Authors: Paul Titheridge and Pete Siddall


While there are restrictions, with considered design it is possible for application server activation specifications to work reliably with a highly available IBM MQ messaging configuration to ensure reliable and available message-driven bean (MDB) processing. Here we look at the pitfalls and technologies which can be used to mitigate them.


There are two types of affinity which need to be considered here. The first is during active processing. The activation specification mechanism is multi-threaded: a ‘browse’ thread finds new work, which is handed off, by reference, to a ‘worker’ thread. A similar situation occurs where the activation specification is configured against a topic: the ‘browse’ and ‘worker’ threads share a subscription to ensure access to the same set of published messages. We need to ensure that both these threads connect to the same queue manager. The second affinity happens during restart recovery from failure conditions where global transactions are concerned – the application server must reconnect to the same resource managers (for MQ this is the same queue manager instance) to correctly resolve any global transactions which were in-doubt at the time of failure.


Using port sprayers or load balancers, such as smart routers, are not supported, as they can route connections to different queue managers without MQ or the application server being aware of it, breaking the affinities needed. Increasing the value of SHARECNV can help a bit here, as it reduces the need to create new connections (channel instances) – this may be a viable solution where there is a known workload and only local transactions are involved. However, that can lead to performance issues as there could be lots of conversations on a single connection.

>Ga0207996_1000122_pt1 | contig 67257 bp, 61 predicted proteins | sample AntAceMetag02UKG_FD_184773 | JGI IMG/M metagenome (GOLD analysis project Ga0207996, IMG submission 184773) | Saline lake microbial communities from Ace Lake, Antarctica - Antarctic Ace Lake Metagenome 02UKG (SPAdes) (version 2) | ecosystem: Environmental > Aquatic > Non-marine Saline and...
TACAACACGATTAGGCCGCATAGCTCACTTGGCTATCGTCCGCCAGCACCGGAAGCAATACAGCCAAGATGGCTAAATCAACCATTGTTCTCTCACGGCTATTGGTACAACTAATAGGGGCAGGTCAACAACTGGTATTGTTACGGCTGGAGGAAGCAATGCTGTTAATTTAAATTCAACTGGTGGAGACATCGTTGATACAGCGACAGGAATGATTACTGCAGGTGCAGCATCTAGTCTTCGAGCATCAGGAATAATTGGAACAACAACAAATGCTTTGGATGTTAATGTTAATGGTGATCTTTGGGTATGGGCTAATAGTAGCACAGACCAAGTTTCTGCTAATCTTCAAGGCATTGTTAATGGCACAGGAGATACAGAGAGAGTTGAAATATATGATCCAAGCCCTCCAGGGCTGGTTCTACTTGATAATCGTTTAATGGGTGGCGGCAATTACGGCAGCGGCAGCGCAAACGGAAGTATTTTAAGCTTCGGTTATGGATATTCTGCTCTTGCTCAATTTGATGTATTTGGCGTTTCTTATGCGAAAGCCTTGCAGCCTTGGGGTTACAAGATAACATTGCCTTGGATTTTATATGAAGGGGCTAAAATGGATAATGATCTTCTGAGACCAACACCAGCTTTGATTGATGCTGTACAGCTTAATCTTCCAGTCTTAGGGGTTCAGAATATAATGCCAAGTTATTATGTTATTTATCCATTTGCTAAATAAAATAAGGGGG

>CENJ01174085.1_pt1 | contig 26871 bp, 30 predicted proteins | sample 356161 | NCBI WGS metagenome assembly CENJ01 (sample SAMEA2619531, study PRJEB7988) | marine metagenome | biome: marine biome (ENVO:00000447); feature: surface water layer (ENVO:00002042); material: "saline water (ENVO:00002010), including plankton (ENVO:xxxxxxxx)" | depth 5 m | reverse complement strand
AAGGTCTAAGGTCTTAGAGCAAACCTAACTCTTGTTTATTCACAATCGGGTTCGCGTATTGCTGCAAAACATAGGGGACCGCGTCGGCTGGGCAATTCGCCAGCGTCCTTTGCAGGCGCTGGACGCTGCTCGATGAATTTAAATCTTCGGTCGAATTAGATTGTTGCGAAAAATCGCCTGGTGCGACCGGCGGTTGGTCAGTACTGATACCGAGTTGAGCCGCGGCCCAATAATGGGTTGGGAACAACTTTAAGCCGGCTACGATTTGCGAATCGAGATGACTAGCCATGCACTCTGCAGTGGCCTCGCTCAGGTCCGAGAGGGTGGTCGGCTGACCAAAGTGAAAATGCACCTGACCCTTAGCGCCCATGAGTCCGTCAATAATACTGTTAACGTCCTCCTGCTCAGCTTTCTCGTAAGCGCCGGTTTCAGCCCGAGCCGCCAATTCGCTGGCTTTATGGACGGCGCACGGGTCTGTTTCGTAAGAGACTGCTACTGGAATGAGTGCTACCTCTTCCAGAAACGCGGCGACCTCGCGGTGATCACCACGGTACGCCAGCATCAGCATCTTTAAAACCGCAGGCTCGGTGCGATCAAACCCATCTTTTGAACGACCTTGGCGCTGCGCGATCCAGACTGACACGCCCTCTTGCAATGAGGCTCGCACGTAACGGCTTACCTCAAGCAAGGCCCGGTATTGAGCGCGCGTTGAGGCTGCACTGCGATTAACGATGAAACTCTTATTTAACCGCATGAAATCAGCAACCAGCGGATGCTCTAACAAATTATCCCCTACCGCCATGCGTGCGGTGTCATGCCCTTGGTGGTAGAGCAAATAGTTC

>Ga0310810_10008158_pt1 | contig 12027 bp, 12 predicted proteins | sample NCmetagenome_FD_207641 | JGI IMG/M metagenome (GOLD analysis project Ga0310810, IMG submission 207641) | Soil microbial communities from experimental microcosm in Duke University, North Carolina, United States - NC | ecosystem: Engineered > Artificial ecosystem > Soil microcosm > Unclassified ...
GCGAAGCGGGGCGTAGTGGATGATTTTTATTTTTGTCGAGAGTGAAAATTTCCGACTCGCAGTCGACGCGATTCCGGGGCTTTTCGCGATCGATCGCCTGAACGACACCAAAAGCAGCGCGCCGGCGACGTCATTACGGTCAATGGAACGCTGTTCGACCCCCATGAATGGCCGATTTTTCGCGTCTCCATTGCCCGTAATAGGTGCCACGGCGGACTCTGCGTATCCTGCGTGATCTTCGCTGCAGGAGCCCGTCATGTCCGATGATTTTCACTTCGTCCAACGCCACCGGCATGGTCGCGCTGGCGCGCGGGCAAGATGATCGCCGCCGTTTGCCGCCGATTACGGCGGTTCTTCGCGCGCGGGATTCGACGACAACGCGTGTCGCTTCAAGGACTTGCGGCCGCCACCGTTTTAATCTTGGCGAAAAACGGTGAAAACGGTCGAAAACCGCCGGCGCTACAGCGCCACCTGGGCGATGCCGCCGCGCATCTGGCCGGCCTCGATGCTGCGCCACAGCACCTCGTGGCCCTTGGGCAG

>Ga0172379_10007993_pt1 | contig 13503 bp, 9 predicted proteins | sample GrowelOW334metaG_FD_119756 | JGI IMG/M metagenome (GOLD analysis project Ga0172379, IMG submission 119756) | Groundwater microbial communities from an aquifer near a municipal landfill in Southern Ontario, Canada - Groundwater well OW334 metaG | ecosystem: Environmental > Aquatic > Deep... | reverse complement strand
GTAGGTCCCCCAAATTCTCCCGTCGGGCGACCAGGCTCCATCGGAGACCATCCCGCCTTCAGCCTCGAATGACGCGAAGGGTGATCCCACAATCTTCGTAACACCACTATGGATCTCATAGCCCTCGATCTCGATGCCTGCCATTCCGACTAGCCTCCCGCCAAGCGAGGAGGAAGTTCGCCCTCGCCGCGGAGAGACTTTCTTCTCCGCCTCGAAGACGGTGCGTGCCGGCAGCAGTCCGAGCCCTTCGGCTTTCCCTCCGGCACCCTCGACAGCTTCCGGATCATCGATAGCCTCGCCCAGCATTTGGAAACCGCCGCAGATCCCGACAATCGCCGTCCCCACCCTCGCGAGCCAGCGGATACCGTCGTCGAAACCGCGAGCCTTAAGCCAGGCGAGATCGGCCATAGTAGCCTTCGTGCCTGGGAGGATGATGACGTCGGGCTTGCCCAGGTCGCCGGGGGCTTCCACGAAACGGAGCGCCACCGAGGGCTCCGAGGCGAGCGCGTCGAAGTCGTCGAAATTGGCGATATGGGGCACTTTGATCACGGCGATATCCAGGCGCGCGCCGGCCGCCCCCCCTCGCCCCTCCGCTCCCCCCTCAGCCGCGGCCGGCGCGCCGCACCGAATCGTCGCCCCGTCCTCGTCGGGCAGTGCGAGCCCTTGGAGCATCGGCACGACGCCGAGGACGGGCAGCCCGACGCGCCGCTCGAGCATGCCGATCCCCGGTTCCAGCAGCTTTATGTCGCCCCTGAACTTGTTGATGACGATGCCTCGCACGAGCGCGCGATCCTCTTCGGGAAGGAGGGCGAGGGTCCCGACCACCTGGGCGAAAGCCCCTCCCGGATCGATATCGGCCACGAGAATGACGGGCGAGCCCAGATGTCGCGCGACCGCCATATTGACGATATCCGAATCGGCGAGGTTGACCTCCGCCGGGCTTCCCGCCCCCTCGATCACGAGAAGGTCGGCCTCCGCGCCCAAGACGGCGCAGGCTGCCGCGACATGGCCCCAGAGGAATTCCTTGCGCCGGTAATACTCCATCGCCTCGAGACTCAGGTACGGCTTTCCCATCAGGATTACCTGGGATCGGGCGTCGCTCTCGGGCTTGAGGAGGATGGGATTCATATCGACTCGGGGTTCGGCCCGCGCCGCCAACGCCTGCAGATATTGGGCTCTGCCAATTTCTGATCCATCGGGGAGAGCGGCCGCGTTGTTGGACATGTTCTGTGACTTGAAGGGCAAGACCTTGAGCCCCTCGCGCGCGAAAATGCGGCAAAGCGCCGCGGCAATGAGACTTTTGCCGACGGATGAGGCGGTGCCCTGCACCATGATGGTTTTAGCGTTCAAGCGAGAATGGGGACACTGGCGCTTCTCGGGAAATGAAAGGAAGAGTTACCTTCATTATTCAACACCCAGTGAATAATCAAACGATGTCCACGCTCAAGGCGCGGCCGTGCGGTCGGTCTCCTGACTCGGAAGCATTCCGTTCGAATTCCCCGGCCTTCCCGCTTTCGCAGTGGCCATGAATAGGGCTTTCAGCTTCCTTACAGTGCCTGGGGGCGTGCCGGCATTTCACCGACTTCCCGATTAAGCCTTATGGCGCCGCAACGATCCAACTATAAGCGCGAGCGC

General Advice

Use MQ CCDTs: When the activation specification starts up, it parses the CCDT and finds a channel definition to use. All server sessions that are subsequently created for use with that activation specification reuse the same channel definition. This ensures that the main activation specification thread (the ‘browse’ thread) and the threads running it’s server sessions (the ‘worker’ threads) all connect to the same queue manager.

Use a connection list within a CCDT entry for the different IP addresses where a queue manager can be started: Various technologies exist to restart an instance of an MQ queue manager in a different place with a different network address, eg Multi-Instance queue manager (MIQM), MQ Appliance, container management software such as Kubernetes. In this scenario, the relevant client connection channel definitions in the CCDT should be set up so that the connection name (CONNNAME) contains entries for the different IP addresses hosting the queue manager instance. When the activation specification starts up, it will parse the CCDT, find an entry and then use the connection name information to connect to the active queue manager instance.
When the queue manager fails over, then after the queue manager restarts, the application server must reconnect to the same queue manager now live at a different address – the connection name list ties the same queue manager name to the different IP addresses.

Do not use queue manager groups within the CCDT: Because after a failure the application server must resynchronize with the previously used queue manager.

Specific z/OS technologies

When the queue manager is running on z/OS, function in MQ and Sysplex can be combined for a particularly resilient solution. For a locally bound application server running on z/OS the application server must bind to a queue manager on the same LPAR as the application server. Internal logic ensures that all connections are to the same queue manager instance.

Where the application server is running off platform:

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